Military Scientists Look to Space to Power Bases
Wise soldiers heed the modern military maxim: "Amateurs talk tactics, professionals talk logistics."
The need to resupply forward bases in the dangerous terrain of Afghanistan means that the U.S. military must risk vehicles and lives in convoys that can fall prey to insurgent ambushes. But some military researchers have begun considering whether energy beamed from space could offer a futuristic solution to that problem.
According to a 2009 report by the Naval Research Laboratory in Washington, D.C., orbital platforms could deliver energy to forward bases by way of microwave or laser and cut back on the amount of fuel that convoys need to deliver. Space-based solar power would harness the full power of sunlight with massive solar panel arrays orbiting above the Earth's atmosphere.
That could reduce the fuel usage by generators that typically supply electricity to a forward base, and was deemed the best defense application for space-based solar power in the report.
However, "despite their shortcomings, terrestrial solar, wind, nuclear and other possible alternatives enjoy decades of heritage, whereas [space-based solar power] has yet to be demonstrated on any scale," said Paul Jaffe, electronics engineer and head of systems integration at the Naval Research Laboratory.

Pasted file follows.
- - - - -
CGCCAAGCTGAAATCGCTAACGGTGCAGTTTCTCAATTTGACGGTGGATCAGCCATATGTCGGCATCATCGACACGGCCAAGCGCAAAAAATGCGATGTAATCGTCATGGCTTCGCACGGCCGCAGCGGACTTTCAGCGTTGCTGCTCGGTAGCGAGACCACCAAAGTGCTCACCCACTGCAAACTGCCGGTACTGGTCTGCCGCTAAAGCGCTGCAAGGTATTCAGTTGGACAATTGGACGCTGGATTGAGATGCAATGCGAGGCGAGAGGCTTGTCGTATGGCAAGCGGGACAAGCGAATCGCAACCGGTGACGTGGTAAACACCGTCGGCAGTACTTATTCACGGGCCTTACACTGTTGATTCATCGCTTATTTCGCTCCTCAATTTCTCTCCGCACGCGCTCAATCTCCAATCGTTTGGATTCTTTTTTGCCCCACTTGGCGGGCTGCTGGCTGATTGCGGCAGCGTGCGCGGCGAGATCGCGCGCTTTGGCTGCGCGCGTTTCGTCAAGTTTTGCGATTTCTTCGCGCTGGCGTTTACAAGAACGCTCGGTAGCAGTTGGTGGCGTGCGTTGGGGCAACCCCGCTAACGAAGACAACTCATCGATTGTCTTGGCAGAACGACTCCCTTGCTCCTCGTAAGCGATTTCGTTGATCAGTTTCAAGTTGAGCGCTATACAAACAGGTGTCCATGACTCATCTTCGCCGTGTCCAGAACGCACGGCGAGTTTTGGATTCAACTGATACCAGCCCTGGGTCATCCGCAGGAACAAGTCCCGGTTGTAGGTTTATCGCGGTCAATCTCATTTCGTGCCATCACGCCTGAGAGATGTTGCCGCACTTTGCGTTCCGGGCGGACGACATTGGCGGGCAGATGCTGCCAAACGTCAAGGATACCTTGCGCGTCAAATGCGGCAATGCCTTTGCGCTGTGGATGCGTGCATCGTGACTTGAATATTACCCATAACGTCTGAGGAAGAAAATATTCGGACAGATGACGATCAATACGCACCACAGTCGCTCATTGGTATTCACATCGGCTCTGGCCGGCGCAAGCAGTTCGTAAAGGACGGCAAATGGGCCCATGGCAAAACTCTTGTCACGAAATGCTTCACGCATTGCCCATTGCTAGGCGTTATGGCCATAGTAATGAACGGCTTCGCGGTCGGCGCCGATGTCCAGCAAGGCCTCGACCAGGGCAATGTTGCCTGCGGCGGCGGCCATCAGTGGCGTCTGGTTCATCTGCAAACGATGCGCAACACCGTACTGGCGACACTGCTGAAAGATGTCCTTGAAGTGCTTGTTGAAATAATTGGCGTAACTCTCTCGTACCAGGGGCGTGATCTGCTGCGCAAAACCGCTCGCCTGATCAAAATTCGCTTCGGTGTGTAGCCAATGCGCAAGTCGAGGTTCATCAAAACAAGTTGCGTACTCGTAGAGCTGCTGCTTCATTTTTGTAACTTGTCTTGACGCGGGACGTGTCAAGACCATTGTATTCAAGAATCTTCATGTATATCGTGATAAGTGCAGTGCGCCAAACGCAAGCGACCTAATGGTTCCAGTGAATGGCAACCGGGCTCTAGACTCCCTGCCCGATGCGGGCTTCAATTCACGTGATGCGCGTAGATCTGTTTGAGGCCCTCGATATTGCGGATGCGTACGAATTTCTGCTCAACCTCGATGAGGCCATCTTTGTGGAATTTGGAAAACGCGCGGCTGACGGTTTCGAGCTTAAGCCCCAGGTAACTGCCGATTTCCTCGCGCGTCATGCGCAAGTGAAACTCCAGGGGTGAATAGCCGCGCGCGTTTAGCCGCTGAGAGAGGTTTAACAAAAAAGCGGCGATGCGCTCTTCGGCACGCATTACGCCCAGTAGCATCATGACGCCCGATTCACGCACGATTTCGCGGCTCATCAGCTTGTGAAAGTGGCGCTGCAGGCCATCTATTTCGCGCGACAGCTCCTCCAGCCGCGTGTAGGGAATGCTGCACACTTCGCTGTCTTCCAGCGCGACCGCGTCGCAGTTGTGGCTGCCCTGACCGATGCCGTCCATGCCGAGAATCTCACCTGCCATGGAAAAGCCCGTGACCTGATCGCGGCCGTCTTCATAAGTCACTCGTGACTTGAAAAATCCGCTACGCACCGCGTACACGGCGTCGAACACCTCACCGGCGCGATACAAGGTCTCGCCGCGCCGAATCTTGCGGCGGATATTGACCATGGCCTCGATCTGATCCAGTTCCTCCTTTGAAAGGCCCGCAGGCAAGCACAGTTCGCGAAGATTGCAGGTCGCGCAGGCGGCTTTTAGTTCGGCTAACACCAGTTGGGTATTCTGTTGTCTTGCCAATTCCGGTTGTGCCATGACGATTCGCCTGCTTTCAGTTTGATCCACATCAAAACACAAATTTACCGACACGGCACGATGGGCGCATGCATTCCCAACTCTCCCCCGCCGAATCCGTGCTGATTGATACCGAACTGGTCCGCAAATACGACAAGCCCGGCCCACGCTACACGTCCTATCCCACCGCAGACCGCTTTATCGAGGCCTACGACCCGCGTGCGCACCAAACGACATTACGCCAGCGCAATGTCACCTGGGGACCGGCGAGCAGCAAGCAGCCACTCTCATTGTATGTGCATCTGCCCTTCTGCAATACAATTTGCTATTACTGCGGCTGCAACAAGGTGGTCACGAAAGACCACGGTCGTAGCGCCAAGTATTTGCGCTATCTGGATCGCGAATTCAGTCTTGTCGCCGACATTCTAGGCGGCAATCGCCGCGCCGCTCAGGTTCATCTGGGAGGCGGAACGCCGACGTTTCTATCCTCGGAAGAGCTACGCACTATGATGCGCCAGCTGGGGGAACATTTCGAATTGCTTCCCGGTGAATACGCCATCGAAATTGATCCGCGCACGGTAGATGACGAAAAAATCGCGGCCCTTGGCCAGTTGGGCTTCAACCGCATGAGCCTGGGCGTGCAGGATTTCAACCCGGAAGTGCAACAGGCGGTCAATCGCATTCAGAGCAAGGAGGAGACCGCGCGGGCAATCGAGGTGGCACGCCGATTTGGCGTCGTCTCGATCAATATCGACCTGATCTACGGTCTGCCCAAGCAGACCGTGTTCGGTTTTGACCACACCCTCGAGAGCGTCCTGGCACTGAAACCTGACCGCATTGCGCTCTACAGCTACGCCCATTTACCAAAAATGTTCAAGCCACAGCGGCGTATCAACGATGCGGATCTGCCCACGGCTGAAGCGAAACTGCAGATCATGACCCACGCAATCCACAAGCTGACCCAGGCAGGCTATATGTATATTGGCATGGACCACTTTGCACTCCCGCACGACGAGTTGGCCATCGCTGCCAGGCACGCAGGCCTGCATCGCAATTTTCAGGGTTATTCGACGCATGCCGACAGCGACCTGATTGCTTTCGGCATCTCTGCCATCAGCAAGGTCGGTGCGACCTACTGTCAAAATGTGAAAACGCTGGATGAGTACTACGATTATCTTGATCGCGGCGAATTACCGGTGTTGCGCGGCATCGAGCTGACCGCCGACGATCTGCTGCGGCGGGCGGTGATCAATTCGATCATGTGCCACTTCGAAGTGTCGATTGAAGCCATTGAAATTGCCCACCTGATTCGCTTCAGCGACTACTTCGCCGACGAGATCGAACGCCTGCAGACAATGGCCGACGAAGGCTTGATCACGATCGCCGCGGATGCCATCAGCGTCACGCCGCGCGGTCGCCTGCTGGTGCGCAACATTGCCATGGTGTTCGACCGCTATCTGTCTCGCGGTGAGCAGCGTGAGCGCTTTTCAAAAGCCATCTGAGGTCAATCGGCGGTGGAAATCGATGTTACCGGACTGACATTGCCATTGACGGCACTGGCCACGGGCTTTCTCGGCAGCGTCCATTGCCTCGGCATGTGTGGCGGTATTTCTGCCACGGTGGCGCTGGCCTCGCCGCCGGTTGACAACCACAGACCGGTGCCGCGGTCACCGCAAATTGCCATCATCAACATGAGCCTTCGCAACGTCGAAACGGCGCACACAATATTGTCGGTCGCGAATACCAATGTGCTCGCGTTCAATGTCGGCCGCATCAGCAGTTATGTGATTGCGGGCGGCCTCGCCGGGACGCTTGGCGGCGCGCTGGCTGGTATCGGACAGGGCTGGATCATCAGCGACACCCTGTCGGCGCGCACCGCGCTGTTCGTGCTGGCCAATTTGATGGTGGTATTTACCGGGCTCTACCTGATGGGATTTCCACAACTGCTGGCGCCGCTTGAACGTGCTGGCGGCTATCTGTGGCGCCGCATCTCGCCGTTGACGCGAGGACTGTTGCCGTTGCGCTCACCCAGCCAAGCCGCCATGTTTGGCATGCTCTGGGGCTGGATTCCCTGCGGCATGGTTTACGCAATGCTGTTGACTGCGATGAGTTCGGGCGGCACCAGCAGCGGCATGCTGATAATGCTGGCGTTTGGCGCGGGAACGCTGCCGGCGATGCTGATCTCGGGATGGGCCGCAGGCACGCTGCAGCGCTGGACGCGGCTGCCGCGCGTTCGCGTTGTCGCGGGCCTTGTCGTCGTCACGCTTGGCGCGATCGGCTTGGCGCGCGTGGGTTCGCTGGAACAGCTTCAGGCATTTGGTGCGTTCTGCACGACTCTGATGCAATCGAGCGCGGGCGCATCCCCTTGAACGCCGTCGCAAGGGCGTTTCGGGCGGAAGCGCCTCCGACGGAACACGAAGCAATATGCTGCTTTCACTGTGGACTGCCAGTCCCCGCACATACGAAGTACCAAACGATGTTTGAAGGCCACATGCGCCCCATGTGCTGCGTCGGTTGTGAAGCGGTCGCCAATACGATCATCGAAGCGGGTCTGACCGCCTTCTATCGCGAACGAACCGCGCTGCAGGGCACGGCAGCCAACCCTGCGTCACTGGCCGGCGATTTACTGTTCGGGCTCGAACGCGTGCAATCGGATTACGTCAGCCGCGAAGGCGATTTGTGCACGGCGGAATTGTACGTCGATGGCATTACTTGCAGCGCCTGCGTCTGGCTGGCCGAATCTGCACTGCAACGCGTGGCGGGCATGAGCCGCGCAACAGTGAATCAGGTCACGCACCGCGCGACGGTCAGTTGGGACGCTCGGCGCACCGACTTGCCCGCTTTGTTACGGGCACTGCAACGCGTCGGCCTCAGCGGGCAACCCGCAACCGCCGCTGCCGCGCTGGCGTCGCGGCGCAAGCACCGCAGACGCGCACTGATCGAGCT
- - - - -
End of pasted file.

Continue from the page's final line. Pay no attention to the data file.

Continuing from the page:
The report did not attempt to come up with a price tag for a military-focused application of space-based solar power. But it did include an early estimate that such military use would require more than $10 billion and remains more than five years in the future.
"It is currently quite unlikely" that the U.S. military would try that approach before civilian projects get off the ground, Jaffe told InnovationNewsDaily. The latter include European and Japanese project proposals, as well as a private effort by the California-based company Solaren Corp.
Even if the expensive cost of launching the necessary equipment into space fell to zero, Jaffe pointed to much technological development that still needs to be done before a space-based solar power system could be deployed. To his knowledge, the U.S. Department of Defense has not funded efforts that focus specifically on such systems.
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